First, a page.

View Full Version : Aggression and agitation after not taking medication

05-03-17, 01:43 PM
For the longest time, I always felt isolated and separated from other people, and I kept telling myself that that wasn't true. I felt like people didn't like me, even though I had many close friends and a loving and supporting family. I just assumed it was a negative thought process in my head, and I simply ignored it and focused on the better parts of my life.

I was diagnosed with ADHD around half a year ago and ever since I started taking medication (currently taking 20mg Ritalin IR, 1-2x a day), I've noticed that it isn't all in my head. At first, I thought that everyone in my life really didn't like me, and that I was actually quite lonely. I didn't let it get to my head, and I just carried on as normal, as I was still on quite a low dose and adjusting to the medication.

Around 2-3 months in, I realized that the reason I felt so isolated was because I was the one that was actually pushing people away. I only notice it when I'm on medication, but I realized that my sober self is a very aggressive and agitative person, and I make other people uncomfortable. Taking medication slows everything down, and really allows me to be patient with people, and I've developed much better relationships with everyone in my life.

During Spring break, I took a medication break, and after two weeks of not taking meds, my parents told me that they didn't like my attitude and that I seemed like I'm always angry and ready to start a fight. I've noticed that some of my new friends have started to drift away aswell.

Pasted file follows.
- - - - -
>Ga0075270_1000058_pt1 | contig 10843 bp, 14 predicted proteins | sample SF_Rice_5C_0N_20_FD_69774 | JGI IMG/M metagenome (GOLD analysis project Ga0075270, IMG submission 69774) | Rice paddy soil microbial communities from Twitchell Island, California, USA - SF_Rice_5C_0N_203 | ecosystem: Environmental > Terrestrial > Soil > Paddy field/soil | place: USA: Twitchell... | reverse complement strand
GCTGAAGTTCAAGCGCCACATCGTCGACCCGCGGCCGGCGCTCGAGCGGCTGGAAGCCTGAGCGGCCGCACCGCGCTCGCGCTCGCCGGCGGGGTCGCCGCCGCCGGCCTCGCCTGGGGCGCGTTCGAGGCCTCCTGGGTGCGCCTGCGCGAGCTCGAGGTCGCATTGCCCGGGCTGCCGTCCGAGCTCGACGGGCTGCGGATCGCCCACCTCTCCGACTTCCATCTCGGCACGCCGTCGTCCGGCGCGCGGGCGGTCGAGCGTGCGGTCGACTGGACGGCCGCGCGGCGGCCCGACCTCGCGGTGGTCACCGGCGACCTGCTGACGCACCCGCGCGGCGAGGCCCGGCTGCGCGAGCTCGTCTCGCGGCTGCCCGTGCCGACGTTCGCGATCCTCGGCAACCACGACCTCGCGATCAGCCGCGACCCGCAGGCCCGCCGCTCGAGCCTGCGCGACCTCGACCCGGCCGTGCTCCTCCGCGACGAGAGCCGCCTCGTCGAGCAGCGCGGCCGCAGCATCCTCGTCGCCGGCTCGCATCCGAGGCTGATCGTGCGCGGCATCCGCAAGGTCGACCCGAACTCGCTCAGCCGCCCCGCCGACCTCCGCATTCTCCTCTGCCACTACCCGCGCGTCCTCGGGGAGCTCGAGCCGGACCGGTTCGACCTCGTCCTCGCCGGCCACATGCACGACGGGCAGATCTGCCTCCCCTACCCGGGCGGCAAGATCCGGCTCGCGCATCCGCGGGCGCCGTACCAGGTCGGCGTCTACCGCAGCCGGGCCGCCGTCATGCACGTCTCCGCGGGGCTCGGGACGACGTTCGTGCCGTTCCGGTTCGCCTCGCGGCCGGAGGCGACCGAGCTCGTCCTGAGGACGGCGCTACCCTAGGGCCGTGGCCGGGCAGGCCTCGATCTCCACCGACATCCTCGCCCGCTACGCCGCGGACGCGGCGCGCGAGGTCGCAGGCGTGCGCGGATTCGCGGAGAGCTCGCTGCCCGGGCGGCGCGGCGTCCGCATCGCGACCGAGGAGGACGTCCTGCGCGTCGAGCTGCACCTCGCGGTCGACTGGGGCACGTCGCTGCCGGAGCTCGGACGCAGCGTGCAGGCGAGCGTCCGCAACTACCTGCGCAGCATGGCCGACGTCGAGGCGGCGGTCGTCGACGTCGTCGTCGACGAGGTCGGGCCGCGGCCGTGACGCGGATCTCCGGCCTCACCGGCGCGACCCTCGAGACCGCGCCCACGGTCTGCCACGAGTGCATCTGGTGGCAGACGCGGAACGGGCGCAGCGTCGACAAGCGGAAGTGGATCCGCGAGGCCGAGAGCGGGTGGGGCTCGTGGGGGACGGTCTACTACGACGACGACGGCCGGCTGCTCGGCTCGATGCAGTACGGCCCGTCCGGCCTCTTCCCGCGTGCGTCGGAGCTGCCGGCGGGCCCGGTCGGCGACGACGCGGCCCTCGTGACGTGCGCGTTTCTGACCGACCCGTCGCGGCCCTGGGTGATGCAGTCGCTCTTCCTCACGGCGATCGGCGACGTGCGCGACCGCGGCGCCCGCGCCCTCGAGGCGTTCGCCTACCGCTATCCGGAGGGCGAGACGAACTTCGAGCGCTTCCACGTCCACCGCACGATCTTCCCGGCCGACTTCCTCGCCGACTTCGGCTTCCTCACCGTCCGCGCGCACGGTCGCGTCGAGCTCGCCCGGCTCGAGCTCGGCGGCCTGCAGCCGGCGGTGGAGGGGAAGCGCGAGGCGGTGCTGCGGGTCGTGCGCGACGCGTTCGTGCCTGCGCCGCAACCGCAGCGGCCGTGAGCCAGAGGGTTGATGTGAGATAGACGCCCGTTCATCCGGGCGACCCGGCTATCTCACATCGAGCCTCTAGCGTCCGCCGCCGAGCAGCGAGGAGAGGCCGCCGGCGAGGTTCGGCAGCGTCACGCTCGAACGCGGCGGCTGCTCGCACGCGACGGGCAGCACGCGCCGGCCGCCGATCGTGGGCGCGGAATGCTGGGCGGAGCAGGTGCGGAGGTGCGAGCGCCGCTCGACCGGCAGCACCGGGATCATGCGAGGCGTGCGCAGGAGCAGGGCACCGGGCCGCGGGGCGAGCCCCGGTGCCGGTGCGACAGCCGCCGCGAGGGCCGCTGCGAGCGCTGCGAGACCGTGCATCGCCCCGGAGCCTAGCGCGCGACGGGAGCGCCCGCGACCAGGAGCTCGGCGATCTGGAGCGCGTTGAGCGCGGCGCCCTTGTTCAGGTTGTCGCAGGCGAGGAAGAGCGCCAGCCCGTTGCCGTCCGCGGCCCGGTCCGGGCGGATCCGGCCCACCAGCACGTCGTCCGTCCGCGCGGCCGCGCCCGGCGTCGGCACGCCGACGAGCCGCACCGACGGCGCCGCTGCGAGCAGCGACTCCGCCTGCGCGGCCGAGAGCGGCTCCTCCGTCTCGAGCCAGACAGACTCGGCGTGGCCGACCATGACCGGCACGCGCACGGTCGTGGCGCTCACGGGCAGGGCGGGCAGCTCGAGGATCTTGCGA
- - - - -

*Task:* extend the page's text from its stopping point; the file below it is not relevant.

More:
What I wanted to ask is:
1. What could be the cause of my aggression?
2. Why don't I notice it when I'm not using medication?
3. Why does using medication help with curbing my aggression?


05-03-17, 01:59 PM
1. Lots of things. Feelings of insecurity or inadequacy? Impatience? Poor impulse control? Frustrations with some aspects of your life that are not going so well? Etc.

2. People with ADHD (and also people without!) can sometimes be poor self-observers. If you're caught up in the moment and angry/agitated, you may not be able to reflect on your mood / behavior in the way you might be able to when you're calmer. It's also possible that other people may misinterpret ADHD symptoms, e.g. aloofness (daydreaming or being inattentive) or restlessness as anger, when they're really not.

3. If the aggression or agitation is coming from ADHD symptoms or the way you handle them unmedicated -- poor impulse control, impatience/restlessness, frustration with distractibility or other symptoms, for example -- then treating the ADHD with medication may reduce your tendency to become agitated/aggressive.

ADHD medications tend to help with self-regulation (aka "executive function") generally, and regulation of mood and impulses are part of that. Medication may help turn down the restlessness, make it easier for you to listen to other people without becoming impatient or frustrated, and help you control your impulses and think before you say or do something aggressive.

I'm glad medications seem to work well for you, at least while you are taking them! Living with ADHD, especially if it's gone undiagnosed and un(der)treated for a long time, can lead to problems in life that could contribute to feelings of anger and frustration, beyond the direct symptoms of ADHD. If you do feel like there's some lingering aggression or feelings of anger within you, it might be worth looking into therapy to figure out where those feelings are coming from and maybe add some strategies (besides medication) to deal with them.

05-03-17, 03:19 PM
Thanks for the reply! I don't necessarily have many conflicts in my life, and I have a lot to be grateful for. To me, it just seems that I'm prone to aggression and an explosive temper. I'll talk with my GP about this, and see their opinion aswell.

05-05-17, 04:26 AM
Have you ever considered therapy?